What makes War Games work is that they are games: an intensity and competition builds naturally when you get smart people working together on a problem, and a sense of play.

“Framing something like software testing in terms of gaming, and borrowing some of their ideas and mechanics, applying them and experimenting can be incredibly worthwhile.”
Jonathan Kohl, Applying Gamification to Software Testing

When people realize that it’s fun to find more bugs and better bugs than the other people on the team, they push each other to try harder, which leads to smarter and better testing, and to everyone learning more about the system. It’s a game, and it can be fun – but it’s serious business too.


Unknown said...

Don't forget bug bounties... Bugcrowd has been running a couple of outsourced bug lately in the vein of "war games" - devs vs bounty hunter... Bounty hunters get their prizes as normal and the devs get whatever is left.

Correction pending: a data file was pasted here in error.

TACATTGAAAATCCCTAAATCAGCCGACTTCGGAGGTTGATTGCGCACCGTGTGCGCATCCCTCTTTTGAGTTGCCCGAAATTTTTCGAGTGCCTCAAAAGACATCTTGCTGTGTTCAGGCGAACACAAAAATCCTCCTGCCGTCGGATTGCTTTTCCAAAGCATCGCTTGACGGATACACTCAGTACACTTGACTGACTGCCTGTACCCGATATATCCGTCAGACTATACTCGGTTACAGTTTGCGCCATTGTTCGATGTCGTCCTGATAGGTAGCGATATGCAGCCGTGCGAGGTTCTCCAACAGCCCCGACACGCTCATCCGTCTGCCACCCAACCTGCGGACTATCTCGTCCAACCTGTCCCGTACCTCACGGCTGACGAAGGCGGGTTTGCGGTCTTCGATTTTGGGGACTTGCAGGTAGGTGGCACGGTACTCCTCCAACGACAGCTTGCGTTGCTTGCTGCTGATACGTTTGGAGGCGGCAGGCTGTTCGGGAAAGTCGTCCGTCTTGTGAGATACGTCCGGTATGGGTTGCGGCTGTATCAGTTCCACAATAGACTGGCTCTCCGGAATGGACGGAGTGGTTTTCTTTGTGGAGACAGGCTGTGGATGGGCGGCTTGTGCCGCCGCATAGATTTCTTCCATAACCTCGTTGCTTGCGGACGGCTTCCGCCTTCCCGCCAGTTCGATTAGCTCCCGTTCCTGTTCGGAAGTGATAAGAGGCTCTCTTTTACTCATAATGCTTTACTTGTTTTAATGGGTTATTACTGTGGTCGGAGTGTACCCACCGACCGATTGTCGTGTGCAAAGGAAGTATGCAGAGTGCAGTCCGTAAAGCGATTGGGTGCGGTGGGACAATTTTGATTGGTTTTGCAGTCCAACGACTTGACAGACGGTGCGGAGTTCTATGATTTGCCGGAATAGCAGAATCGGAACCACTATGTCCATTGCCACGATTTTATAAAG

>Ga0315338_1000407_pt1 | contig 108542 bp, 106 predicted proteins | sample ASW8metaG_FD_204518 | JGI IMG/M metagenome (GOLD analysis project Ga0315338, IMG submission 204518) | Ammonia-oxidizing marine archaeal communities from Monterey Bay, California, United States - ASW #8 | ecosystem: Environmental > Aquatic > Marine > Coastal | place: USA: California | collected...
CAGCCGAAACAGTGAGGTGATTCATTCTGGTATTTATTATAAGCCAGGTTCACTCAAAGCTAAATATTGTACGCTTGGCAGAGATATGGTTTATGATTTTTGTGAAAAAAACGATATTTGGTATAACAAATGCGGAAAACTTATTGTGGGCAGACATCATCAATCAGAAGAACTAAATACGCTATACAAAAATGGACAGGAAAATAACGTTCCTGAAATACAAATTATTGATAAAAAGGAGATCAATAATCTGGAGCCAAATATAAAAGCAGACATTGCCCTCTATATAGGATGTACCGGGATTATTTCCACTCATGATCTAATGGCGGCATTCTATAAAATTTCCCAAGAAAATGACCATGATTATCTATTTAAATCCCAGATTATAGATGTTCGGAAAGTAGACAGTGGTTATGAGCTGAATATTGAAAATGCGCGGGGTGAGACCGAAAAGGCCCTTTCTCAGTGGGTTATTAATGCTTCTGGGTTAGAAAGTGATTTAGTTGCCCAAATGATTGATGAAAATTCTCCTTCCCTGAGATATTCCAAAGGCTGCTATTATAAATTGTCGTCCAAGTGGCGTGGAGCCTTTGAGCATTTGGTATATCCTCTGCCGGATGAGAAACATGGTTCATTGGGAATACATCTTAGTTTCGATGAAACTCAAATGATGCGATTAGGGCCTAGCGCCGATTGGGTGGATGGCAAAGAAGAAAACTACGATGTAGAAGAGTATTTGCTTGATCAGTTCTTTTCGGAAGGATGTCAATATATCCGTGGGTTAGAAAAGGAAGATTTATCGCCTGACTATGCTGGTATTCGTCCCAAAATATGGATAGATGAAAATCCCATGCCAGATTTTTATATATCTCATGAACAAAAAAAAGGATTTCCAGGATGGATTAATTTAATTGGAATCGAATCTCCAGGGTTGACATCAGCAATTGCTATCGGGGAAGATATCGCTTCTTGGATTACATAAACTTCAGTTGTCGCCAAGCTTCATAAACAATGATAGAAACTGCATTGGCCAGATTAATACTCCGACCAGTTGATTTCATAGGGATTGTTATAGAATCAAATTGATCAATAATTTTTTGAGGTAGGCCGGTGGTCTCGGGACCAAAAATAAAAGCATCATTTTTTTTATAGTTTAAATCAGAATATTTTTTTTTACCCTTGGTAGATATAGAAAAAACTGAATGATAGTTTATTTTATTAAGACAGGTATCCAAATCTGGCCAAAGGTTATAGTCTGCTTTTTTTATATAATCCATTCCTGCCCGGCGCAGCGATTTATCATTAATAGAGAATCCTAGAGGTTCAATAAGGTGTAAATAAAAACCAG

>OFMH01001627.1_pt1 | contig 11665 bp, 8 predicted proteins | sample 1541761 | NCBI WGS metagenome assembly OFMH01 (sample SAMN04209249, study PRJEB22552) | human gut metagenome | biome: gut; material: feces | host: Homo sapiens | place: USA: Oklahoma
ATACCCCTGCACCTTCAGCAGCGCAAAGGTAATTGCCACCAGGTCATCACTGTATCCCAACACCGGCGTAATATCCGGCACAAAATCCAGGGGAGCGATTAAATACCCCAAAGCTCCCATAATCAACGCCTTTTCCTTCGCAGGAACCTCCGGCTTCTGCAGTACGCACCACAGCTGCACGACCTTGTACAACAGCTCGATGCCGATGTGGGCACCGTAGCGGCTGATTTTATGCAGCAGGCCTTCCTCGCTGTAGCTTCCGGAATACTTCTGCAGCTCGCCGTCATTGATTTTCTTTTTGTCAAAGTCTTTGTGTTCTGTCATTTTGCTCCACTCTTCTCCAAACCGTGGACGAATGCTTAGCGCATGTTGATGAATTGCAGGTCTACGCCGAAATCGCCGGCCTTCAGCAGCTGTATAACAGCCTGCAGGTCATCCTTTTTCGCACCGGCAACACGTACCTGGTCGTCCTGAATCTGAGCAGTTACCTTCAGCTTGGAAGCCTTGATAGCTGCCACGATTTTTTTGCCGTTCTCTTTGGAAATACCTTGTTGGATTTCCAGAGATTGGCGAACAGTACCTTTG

Jim Bird said...

@Casey, excellent point about bug bounties. I didn't think about bug bounties in the context of a multi-player game, but the same ideas apply: involving more people with more and different perspectives, creating competition, building on each other's results.

Jonathan Kohl said...

Cool post Jim, I'm glad some of my work piqued your interest.

Another angle is co-operative games. Healthy competition can be good, but it needs to be managed well. Co-operative games have enormous potential to mobilize people towards a common goal, and feel like they are working at something larger than themselves, which translates into better engagement and more productivity.

My current focus is in co-operative games and ARGs (alternate reality games.) There is a lot of compelling information out there to apply to software testing and software development.